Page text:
One participant in Carroll talked about how proud he was of the number of jobs and funds that renewable energy is pumping into rural Iowa. He wants to make sure that we protect rural interests and that rural Iowans have a voice at the table because they provide a lot of what makes this country run.



Key issues facing rural Iowans that were discussed at these roundtables include:



Today, we need to focus on growing our skilled workforce because rural Iowans want quality, high paying jobs.


Education is an important and prevalent issue in Iowa. Having a strong education system is vitally important to ensuring that our children are prepared for the future.


Community colleges should be congratulated for their vocational training programs, which often draw in and feed businesses with skilled workers.


Today, the cost of college is unsustainable; we need to make college affordable because it hampers young people and the growth of our middle class.


While President Obama is working with Congressional leaders to fight Congressional efforts to double interest rates, Mitt Romney has said that students should just “shop around” for a cheaper college or “borrow money from their parents” to pay for school.


Renewable Energy

There is no one size fits all approach to our nation’s energy needs, but renewables like wind and biofuels have a lot of advantages and need to be developed.


Renewable energy is an important part of the state economy and a critical source of income for rural communities.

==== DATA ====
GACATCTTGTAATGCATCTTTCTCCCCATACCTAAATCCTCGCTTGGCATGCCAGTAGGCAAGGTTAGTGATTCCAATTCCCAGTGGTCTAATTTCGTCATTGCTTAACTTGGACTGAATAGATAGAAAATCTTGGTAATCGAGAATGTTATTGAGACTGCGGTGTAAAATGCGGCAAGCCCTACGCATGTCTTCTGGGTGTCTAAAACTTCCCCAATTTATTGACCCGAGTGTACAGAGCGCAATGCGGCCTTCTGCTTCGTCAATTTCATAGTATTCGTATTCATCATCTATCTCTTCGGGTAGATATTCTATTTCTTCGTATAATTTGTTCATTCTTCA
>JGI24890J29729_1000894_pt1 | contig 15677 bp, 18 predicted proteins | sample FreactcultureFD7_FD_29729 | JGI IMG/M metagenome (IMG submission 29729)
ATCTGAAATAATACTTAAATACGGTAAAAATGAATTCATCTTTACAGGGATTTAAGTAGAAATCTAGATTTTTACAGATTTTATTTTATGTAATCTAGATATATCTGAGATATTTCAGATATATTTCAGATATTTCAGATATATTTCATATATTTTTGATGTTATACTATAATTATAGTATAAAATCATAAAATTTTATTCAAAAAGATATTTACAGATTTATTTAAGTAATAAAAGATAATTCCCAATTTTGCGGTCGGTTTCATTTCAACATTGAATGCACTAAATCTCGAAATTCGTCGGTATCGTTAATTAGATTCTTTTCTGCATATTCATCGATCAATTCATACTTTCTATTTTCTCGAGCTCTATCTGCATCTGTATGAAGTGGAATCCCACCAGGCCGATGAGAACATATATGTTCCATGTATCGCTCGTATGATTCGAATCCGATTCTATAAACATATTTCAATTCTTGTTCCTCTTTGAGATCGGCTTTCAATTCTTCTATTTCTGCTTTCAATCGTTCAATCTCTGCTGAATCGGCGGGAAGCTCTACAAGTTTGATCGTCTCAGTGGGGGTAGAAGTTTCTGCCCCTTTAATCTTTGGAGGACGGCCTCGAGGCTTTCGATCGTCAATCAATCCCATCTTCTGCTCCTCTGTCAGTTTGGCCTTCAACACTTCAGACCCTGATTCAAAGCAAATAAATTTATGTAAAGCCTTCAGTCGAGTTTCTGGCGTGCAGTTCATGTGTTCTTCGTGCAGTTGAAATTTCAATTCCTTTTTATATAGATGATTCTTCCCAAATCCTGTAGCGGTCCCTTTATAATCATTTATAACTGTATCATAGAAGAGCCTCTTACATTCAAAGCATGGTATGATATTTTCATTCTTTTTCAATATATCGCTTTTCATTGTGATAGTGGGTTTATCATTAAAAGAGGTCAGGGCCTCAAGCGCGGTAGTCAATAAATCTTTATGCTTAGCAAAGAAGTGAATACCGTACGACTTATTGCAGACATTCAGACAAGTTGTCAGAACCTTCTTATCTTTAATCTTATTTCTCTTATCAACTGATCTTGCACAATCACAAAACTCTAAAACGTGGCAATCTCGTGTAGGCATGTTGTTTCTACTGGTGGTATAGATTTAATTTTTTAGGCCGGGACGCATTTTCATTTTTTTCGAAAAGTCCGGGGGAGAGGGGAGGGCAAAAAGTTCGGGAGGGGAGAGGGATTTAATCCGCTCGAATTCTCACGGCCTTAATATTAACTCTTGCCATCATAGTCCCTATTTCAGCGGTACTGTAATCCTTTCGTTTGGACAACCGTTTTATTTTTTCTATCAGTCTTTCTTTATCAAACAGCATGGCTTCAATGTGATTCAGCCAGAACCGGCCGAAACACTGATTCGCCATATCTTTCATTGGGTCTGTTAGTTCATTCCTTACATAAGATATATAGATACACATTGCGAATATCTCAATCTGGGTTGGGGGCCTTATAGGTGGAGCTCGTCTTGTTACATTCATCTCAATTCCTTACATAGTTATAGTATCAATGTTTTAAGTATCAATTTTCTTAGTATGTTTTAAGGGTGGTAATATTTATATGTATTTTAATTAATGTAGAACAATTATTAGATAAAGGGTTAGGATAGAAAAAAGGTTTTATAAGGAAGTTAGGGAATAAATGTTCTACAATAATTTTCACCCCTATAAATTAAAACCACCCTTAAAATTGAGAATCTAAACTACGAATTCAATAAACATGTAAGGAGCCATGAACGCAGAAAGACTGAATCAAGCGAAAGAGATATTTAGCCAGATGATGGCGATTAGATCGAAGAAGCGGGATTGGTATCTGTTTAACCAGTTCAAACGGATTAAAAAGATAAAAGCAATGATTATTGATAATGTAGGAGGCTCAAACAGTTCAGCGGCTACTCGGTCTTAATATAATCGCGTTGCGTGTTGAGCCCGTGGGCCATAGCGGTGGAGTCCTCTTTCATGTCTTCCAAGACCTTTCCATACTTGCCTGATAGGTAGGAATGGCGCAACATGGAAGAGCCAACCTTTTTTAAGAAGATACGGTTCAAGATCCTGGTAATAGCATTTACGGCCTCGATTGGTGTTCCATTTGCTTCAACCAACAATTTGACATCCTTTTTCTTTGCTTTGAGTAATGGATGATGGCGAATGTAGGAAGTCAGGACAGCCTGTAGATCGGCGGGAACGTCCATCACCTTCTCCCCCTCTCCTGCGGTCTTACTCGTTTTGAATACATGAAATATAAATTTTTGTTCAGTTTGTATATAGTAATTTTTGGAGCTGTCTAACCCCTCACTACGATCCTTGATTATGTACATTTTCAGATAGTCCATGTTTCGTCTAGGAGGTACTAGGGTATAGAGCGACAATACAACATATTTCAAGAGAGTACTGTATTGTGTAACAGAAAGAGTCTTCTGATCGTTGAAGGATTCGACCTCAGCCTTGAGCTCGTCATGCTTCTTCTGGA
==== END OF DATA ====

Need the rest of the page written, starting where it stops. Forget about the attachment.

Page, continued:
The commitment that President Obama has to rural Iowa is very clear. We don’t see that commitment from Romney and he certainly hasn’t been a champion of the renewable industry.


In this day and age everything is about speed and efficiency. In the future, access to broadband and a good transportation infrastructure will be essential to rural communities


We need to have the ability for farmers to bring their goods to markets because it’s important to marketing, production of agriculture and interstate commerce.



The truth is the government has been a good partner for rural Iowa. The Rural Electrification Act is an excellent example of that and USDA made it possible.  We have good clean water in rural Iowa because of the rural water system that the government helped install. And broadband will come to rural Iowa because the government is choosing to make the investment in us and our future.


Young farmers:

The decline in the farm population impacts rural communities; and we need to find new ways to get young people into farming. Agriculture has changed, farms have changed, but we need to maintain the vitality of our rural communities.


Health Care:

Two big impacts the Affordable Care Act has on rural Iowans is the fact that children can now stay on their parents’ health insurance until they are 26 and it is helping to close the Medicare donut hole.


If the Affordable Care Act is taken away, rural Iowans will suffer because so many people make a living through a combination of several part-time jobs and those with pre-existing conditions will struggle to pay for affordable health care insurance.